"Say we use the 'In Da Club' hand clap - not even 50 Cent would notice but if you listen to 'Genesis,' the first track [on †], there are samples of Slipknot, Queen and 50 Cent, but they are such short samples no one can recognize them. The ones from Slipknot, for example, are just tiny bits of the voice."
Upon release, the album was a critical and commercial success, gaining mainly positive reviews from critics and growing Justice's popularity. Rolling Stone said, "With loads of melodrama and not a moment of subtlety, Justice define the new-jacques swing."
It came in at number 15 on Pitchfork's Top 50 Albums of 2007 list, stating in their review of the album that "Cross is a harsh and mostly instrumental set that nonetheless plays like the ideal crossover electronic-pop record. Justice knows how to sequence a dance album to avoid drag and boredom." The Onion's The A.V. Club called it "An engaging study in contrasts and a killer party record." It holds an 81 rating (out of 100) on Metacritic.com. The album was nominated for Best Electronic/Dance Album ultimately losing to The Chemical Brothers, Best Dance Recording ("D.A.N.C.E."), and Best Video ("D.A.N.C.E") for the 50th Grammy Awards. They were also nominated for 6 PLUG Independent Music Awards including "Album of The Year". The album was also nominated for the 2007 Shortlist Prize, eventually losing out to The Reminder by Feist. It was ranked at No. 2 by Planet Sound in their Best Albums of 2007 list.Template:Citation needed Online music magazine Pitchfork placed † at number 107 on their list of top 200 albums of the 2000s.
Usage in media
The track "Genesis" has been sampled several times throughout mainstream media. It was featured in an episode of the television series Shark and in television advertisements for Cadillac and Levi's. The song also appears in the video game Electronic Arts' Need for Speed: Undercover, and used in a gameplay trailer for Ubisoft's Assassin's Creed II. "Genesis" also appears in the trailer and ending credits of the film Echelon Conspiracy, and in the film Punisher: War Zone. It also features in an episode of Top Gear, where Jeremy Clarkson tests the Mercedes-Benz SL65 AMG Black Series.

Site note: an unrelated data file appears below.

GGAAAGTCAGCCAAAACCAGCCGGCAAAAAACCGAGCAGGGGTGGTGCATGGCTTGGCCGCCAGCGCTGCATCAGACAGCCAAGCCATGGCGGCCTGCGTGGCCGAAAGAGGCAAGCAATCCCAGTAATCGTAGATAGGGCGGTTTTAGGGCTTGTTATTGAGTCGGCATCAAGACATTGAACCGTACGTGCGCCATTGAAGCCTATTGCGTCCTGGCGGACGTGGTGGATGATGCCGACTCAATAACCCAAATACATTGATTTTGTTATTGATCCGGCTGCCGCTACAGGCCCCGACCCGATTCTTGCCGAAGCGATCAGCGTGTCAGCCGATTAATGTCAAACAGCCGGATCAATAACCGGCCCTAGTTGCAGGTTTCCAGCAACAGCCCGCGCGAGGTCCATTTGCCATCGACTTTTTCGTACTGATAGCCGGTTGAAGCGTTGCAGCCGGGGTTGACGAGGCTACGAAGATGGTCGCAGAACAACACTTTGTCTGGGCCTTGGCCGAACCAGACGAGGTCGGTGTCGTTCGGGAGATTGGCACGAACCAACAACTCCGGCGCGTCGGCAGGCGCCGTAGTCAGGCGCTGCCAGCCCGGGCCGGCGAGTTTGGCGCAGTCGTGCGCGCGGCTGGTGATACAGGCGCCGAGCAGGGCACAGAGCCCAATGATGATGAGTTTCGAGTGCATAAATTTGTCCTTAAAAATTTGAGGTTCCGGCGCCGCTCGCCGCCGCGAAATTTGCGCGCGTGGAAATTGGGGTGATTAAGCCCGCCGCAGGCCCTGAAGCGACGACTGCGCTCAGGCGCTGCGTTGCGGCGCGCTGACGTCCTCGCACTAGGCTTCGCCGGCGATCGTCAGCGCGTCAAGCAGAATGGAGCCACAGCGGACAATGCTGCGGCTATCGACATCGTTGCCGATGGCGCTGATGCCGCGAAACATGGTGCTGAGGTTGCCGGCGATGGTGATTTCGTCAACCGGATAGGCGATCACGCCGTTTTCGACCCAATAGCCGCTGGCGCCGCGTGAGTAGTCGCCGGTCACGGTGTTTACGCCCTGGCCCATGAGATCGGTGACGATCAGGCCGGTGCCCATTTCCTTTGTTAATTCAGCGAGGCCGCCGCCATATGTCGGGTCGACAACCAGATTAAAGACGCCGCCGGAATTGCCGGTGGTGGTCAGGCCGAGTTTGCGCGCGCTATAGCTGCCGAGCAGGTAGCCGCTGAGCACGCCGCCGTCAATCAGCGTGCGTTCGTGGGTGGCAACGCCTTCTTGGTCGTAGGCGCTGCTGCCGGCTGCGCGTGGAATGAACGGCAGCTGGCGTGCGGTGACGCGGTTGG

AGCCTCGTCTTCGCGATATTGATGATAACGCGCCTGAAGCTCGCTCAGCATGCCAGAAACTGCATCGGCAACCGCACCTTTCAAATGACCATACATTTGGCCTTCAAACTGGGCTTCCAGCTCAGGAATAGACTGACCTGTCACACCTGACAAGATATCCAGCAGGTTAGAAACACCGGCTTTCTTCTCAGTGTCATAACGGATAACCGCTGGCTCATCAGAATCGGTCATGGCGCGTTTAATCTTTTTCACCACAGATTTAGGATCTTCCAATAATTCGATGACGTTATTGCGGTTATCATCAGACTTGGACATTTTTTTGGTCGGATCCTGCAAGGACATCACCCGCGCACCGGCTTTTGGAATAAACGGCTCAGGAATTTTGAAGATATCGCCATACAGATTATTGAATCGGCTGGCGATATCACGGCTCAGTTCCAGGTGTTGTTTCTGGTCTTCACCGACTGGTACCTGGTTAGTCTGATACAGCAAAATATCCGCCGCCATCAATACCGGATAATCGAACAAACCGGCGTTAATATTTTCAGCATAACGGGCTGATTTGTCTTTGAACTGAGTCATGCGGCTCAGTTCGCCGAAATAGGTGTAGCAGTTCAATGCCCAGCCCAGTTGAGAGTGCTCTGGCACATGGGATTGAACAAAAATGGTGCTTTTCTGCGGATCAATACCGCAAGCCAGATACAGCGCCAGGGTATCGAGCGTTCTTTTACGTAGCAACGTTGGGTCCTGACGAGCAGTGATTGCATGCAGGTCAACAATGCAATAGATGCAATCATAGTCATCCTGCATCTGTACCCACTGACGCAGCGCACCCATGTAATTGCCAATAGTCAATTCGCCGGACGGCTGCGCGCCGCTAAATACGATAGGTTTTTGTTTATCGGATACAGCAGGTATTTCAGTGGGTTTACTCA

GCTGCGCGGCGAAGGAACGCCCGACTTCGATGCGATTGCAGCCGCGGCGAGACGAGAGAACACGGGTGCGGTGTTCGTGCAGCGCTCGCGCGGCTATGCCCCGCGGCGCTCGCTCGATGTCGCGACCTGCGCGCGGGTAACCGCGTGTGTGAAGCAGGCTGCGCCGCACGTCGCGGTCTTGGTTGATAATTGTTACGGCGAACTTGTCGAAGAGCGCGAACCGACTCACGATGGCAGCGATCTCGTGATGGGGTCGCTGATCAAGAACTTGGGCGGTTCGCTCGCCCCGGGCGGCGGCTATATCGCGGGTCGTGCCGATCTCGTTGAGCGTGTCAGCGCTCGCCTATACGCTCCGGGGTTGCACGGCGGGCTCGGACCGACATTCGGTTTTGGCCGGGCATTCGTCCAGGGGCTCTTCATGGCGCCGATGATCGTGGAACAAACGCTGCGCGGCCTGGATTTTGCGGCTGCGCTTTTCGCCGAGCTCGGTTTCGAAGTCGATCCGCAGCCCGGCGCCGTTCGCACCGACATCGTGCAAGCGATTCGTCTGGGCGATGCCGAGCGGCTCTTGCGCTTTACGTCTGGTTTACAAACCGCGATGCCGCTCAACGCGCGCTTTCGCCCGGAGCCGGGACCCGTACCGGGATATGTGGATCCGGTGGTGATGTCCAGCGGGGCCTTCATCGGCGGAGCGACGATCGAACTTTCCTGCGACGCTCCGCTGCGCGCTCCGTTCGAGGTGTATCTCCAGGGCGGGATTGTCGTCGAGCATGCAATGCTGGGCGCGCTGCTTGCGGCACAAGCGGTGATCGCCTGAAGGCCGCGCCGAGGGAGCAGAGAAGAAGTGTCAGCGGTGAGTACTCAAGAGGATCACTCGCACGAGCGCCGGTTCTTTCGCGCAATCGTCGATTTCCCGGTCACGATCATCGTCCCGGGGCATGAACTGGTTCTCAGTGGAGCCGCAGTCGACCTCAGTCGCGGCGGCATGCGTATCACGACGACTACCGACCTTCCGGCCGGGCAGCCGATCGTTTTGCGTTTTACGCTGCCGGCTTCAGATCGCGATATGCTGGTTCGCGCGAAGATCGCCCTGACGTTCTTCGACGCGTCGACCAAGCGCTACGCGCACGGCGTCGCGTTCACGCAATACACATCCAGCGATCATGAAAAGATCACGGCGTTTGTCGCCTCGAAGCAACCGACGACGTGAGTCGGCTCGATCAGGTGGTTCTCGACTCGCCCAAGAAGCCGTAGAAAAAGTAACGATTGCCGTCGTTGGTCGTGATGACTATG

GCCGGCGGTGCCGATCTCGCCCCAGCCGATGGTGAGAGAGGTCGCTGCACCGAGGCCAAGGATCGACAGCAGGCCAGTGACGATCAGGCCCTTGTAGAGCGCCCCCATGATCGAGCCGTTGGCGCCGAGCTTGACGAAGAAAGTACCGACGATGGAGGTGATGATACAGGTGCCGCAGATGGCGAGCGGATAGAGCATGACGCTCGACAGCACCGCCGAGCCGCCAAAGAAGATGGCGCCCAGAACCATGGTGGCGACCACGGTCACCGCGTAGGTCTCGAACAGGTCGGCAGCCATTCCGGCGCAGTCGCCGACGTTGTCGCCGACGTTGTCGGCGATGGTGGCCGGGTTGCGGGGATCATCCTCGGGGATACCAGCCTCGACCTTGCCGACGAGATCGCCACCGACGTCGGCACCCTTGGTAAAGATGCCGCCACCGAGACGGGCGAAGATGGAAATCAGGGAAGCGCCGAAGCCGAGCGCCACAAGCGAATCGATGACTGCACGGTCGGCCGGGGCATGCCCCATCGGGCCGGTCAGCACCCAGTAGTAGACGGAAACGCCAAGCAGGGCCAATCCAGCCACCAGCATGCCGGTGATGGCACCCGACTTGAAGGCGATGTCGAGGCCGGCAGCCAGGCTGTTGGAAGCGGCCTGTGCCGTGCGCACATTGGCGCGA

"Phantom Pt. II" was used for a Telus commercial in 2007, as the intro music to Channel 5's Football Italiano and featuring in Richard Hammond's review of the Holden Maloo ute during an episode of Top Gear. The Soulwax remix of the track was one of the songs in Tap Tap Dance.
"Waters of Nazareth" appears in the video game Grand Theft Auto IV under the Electro Choc radio station.
- "Genesis" – 3:54
- "Let There Be Light" – 4:55
- "D.A.N.C.E." – 4:02
- "Newjack" – 3:36
- "Phantom" – 4:22
- "Phantom Pt. II" – 3:20
- "Valentine" – 2:56
- "Tthhee Ppaarrttyy" (featuring Uffie) – 3:46
- "DVNO" (featuring Mehdi Pinson) – 3:56
- "Stress" – 4:58
- "Waters of Nazareth" – 4:25
- "One Minute to Midnight" – 3:40
- Japan bonus track
- "D.A.N.C.E." (rehearsal version) – 4:29
- "Genesis" contains a sample of "In Da Club" by 50 Cent. It is a handclap that is difficult to distinguish, as stated by Justice in an interview. This is uncredited in the liner notes.
- "Newjack" contains a sample of "You Make Me Wanna Wiggle" by The Brothers Johnson
- "Phantom" and "Phantom Pt. II" contain a sample of Goblin's "Tenebre (main theme)"
- "Tthhee Ppaarrttyy" contains a sample of Three 6 Mafia's "Stay Fly" This is uncredited in the liner notes.
- "Stress" contains a sample of "Night on Disco Mountain" by David Shire from Saturday Night Fever and a sample of "Jocko Homo" by Devo The latter sample is uncredited in the liner notes.